I’ve always enjoyed ghost stories and have been particularly interested in them during the past few months as I wrote one myself earlier this year. A few weeks ago, I read Following Disasters by Nancy McCabe.
Here’s how the publisher describes the novel: “On her twenty-first birthday, Maggie Owen receives an unusual birthday gift: a house. That same day, the house’s owner, her aunt, dies. For three years, Maggie has been fleeing her childhood demons: the deaths of her parents, estrangement from her terminally-ill aunt, and a betrayal by her best friend. But now her career on the road, following natural disasters in temporary insurance claims offices, ends abruptly as Maggie returns home to face her past. But why does the house hold a mysterious spell over her? Why does she have the persistent feeling that her aunt is haunting her? Why did her aunt lie to her about the circumstances of her parents’ deaths? Who is the ghost child that may be hanging around the house? And what’s with the guy next door who seems so hostile toward her? FOLLOWING DISASTERS is tightly woven ghost story that raises questions about legacies and their influence on our choices.”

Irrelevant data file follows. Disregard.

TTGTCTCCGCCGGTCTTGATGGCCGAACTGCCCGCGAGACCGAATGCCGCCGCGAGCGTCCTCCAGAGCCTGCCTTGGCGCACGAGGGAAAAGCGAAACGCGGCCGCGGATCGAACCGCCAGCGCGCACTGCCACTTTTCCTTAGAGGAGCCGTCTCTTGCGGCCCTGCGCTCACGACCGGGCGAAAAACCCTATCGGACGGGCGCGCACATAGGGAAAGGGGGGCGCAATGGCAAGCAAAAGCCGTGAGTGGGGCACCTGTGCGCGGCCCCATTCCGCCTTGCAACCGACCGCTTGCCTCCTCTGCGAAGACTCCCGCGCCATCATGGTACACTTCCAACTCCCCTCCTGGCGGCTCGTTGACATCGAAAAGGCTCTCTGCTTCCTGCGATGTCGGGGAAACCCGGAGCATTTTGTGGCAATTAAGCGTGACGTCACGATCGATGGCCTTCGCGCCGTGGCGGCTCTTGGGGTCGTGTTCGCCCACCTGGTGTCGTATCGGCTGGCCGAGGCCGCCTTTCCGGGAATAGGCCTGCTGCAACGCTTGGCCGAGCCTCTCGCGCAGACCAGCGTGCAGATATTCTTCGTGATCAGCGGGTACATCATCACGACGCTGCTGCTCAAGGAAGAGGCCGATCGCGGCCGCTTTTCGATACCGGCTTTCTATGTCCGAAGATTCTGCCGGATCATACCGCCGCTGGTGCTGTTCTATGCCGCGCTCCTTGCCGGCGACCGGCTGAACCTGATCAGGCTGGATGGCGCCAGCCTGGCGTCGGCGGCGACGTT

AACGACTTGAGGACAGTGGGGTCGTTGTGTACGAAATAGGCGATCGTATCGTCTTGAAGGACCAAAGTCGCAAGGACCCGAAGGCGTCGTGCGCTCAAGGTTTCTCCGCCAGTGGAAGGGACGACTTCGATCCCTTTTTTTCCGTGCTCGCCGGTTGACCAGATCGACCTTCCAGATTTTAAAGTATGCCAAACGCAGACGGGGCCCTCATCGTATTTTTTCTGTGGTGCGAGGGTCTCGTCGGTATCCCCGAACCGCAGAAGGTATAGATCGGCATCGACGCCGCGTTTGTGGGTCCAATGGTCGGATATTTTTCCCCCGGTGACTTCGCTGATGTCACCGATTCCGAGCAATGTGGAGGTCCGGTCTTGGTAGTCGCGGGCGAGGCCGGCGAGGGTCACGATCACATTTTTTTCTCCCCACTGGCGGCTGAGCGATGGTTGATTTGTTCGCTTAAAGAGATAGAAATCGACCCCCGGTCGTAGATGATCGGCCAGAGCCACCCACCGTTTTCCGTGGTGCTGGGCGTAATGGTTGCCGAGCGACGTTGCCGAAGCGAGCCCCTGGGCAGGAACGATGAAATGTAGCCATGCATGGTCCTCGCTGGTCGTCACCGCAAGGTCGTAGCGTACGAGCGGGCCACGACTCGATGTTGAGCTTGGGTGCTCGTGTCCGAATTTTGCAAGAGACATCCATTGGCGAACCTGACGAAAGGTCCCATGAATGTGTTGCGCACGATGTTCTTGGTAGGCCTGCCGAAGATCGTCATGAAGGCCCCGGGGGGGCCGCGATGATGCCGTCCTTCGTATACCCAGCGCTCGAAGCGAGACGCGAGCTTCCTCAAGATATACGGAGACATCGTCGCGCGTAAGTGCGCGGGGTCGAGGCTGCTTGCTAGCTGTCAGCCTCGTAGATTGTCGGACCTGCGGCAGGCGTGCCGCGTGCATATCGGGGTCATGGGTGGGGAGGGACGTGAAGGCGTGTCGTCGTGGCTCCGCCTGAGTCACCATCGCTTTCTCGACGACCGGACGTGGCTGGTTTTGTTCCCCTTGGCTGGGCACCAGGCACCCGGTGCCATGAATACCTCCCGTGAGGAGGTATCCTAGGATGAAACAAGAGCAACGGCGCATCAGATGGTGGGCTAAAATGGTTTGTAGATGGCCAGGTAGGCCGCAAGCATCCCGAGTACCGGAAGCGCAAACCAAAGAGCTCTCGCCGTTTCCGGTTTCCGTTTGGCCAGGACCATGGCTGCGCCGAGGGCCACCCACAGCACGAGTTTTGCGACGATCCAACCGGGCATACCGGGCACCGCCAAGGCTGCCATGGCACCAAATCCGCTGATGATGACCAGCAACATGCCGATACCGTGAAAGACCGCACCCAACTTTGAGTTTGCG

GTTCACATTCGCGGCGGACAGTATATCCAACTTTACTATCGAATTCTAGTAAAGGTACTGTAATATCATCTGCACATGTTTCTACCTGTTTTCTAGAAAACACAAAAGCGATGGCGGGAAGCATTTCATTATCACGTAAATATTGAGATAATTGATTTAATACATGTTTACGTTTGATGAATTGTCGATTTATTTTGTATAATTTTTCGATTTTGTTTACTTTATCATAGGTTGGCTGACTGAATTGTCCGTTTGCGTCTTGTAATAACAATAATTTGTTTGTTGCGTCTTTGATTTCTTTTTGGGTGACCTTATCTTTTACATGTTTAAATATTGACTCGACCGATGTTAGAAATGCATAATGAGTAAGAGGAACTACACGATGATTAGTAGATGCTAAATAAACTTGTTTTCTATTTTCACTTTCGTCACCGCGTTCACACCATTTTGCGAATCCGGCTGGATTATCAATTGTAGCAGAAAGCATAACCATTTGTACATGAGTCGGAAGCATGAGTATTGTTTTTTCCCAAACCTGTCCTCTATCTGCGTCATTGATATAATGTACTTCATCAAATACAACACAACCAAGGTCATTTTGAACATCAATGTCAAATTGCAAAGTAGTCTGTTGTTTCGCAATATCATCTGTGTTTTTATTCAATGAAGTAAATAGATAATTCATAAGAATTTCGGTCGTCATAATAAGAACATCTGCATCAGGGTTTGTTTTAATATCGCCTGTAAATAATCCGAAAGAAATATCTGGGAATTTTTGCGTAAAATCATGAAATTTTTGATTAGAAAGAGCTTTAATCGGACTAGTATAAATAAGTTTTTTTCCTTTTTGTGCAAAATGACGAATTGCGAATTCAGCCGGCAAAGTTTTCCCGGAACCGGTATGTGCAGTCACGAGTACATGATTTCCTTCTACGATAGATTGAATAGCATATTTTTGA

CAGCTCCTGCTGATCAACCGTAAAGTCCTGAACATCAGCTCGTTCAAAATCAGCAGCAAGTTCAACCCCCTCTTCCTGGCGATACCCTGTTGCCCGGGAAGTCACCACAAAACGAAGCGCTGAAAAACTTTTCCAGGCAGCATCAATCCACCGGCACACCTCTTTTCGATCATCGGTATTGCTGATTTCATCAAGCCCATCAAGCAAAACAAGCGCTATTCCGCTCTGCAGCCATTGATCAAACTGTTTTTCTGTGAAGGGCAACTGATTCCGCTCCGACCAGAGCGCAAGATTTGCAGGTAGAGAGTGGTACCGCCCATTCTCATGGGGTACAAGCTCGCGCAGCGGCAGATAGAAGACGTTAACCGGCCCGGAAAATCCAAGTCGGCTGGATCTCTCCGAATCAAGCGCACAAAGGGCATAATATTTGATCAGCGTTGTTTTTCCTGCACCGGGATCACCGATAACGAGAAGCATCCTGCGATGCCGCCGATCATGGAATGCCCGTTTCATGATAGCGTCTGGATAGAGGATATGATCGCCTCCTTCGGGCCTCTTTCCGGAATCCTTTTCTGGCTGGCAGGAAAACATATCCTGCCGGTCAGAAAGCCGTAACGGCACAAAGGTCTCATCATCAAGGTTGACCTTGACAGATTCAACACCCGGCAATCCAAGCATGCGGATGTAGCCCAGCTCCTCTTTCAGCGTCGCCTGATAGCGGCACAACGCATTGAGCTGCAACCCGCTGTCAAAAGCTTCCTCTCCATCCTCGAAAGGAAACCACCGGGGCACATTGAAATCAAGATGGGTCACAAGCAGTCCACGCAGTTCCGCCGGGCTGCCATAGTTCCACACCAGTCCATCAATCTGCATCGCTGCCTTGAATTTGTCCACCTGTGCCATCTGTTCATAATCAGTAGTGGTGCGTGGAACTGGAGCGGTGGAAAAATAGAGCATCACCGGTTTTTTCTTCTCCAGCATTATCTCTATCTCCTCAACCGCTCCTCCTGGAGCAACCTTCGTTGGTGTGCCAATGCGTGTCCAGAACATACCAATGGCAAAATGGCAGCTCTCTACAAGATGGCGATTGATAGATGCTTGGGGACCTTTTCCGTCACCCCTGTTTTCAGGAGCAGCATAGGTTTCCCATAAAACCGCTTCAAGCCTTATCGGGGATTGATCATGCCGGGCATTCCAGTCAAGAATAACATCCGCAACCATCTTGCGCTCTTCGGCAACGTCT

I found this novel rather slow to get into as the main character, Maggie-Kate is a difficult person to get to know. She almost reluctantly reveals her story as she languishes in the house that she has inherited from her aunt, thinking about her past and reading her aunt’s journals. But the author has deftly created a multi-layered story that is gradually revealed through Maggie-Kate’s memories and her aunt’s writings. The two accounts of the past don’t always match and this compels the reader to keep reading. As the story unfolds, it becomes clear that nothing is as straightforward as it might first appear.
As well as the challenging plot, the author has created complex characters, with sometimes conflicting motivations spurring their actions, and they seem more real as a result.
There are tense moments in the story but this isn’t a typical horror story or a ghost story that makes you want to hide under the bedclothes. Rather it’s a thought provoking supernatural tale and I found it intriguing rather than frightening. This story lingered in my mind after I read it and I would recommend it to anyone who enjoys a story that makes them think.
About Nancy McCabe: Following Disasters is Nancy McCabe’s first novel. She has also published four books of creative nonfiction, including Meeting Sophie: A Memoir or Adoption; Crossing the Blue Willow Bridge: A Journey to My Daughter’s Birthplace in China; and From Little Houses to Little Women: Revisiting a Literary Childhood. She is a regular blogger for Ploughshares and has published work in Newsweek, Writers’ Digest, Prairie Schooner, Gulf Coast, Fourth Genre, and other magazines and anthologies. Her work has received a Pushcart and six times made notable lists in Houghton Mifflin Best American anthologies.